The Newton County Industrial Development Authority recently acquired 85 acres from Nisshinbo Industries (72 acres were purchased in 2002 and 13 acres were purchased in 2007).

According to Ramsey, the city is responsible for $2.8 million in IDA debt accrued from the airport land purchases. Ramsey estimated that by paying off the $2.8 million in debt now, the city will save itself over $200,000 in yearly interest costs.

Ramsey estimated that it will cost the city $2.2 million to extend water and sewer services to the 85 airport acres which would bring the Covington Cable money spent on the airport to $5 million.

"I feel like the civic center and the airport will mean a lot to the economic health of the city," Ramsey said.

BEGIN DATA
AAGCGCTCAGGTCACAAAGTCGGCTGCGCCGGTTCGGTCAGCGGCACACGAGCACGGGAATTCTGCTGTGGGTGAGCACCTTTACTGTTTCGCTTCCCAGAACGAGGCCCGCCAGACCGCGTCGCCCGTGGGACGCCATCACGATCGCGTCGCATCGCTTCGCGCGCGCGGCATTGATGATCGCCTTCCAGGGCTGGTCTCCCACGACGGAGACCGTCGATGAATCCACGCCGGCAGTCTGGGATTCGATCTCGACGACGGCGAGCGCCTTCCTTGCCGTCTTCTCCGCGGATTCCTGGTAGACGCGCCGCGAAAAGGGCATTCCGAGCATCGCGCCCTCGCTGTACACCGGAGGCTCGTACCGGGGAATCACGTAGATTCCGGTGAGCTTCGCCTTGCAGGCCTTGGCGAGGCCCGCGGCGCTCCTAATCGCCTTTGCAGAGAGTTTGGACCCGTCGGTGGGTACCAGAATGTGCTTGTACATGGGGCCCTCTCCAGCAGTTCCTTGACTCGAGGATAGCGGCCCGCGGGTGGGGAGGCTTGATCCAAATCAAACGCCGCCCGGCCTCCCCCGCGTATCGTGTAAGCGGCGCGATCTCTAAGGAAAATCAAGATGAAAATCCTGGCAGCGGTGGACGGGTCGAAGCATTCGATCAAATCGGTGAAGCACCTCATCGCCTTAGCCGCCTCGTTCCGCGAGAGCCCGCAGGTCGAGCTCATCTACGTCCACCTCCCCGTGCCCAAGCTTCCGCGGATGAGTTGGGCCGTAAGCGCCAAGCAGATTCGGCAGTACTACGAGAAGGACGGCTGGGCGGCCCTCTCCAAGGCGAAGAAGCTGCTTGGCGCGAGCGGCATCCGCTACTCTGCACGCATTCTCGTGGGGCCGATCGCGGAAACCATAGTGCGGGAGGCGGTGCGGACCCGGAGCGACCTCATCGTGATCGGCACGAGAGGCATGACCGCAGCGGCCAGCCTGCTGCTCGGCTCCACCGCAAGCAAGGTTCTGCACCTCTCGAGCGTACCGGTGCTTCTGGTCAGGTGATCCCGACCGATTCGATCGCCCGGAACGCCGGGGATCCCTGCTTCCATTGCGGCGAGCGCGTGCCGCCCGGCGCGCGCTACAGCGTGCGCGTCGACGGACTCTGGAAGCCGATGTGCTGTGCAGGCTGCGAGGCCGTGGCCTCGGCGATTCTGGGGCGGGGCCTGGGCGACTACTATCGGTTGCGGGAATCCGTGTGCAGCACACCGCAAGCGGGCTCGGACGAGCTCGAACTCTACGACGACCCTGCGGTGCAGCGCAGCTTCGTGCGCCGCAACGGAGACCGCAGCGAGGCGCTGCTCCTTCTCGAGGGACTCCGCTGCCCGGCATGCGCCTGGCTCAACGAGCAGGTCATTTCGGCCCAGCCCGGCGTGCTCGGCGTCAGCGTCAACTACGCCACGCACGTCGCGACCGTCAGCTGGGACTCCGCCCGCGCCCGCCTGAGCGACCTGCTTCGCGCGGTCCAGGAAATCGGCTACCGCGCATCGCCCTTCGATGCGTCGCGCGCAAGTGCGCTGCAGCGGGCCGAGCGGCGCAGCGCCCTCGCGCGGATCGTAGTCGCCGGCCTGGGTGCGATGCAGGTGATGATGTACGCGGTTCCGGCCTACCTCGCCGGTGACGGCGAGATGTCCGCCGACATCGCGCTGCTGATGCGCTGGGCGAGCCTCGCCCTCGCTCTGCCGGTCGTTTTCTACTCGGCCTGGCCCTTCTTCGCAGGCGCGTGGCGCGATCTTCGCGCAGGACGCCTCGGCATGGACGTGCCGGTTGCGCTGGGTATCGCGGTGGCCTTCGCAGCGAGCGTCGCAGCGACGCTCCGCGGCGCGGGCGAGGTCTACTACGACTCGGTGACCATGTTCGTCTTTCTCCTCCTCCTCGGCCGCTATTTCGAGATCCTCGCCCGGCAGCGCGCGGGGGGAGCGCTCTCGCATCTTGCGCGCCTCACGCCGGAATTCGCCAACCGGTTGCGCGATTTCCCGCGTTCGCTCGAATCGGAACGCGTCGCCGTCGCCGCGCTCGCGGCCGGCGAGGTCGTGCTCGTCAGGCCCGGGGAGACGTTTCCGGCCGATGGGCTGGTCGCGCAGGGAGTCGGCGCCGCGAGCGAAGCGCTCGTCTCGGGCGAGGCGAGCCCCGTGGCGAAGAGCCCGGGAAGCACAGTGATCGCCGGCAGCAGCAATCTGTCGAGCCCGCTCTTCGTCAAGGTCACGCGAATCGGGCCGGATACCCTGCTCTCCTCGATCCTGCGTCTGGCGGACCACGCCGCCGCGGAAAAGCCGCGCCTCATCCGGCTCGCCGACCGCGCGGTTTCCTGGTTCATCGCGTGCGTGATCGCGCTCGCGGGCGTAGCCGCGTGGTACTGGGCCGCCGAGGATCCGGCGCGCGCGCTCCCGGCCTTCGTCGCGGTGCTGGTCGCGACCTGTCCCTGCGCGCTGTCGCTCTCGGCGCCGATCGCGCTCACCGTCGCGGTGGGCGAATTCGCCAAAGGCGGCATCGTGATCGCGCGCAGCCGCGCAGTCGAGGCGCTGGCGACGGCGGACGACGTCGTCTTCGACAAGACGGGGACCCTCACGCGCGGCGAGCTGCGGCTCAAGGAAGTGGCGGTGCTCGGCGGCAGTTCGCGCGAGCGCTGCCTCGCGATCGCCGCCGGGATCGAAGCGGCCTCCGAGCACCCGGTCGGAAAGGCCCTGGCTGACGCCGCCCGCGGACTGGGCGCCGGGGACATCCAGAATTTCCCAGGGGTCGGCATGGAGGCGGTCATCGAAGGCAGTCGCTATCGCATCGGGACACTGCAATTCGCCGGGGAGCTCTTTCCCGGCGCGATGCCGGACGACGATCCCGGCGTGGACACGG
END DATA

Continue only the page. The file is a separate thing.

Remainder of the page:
Tingler and Franklin also said they would be in favor of spending some of the cable proceeds on developing the airport further. Goodman was more guarded in her comments, saying that it would depend on just what was suggested for the airport before she would approve airport funding.

Ramsey's plan would leave several million dollars to be kept by the city in a bank account where it can accrue interest.

"We can get the money any day we want it," Ramsey said. "We can write checks against it any time we want with no penalty"

Ramsey said the last thing he wanted to see was the cable money spent entirely on paying off the city's long and short-term debt.

"You've got to have enough cash to be flexible," Ramsey said.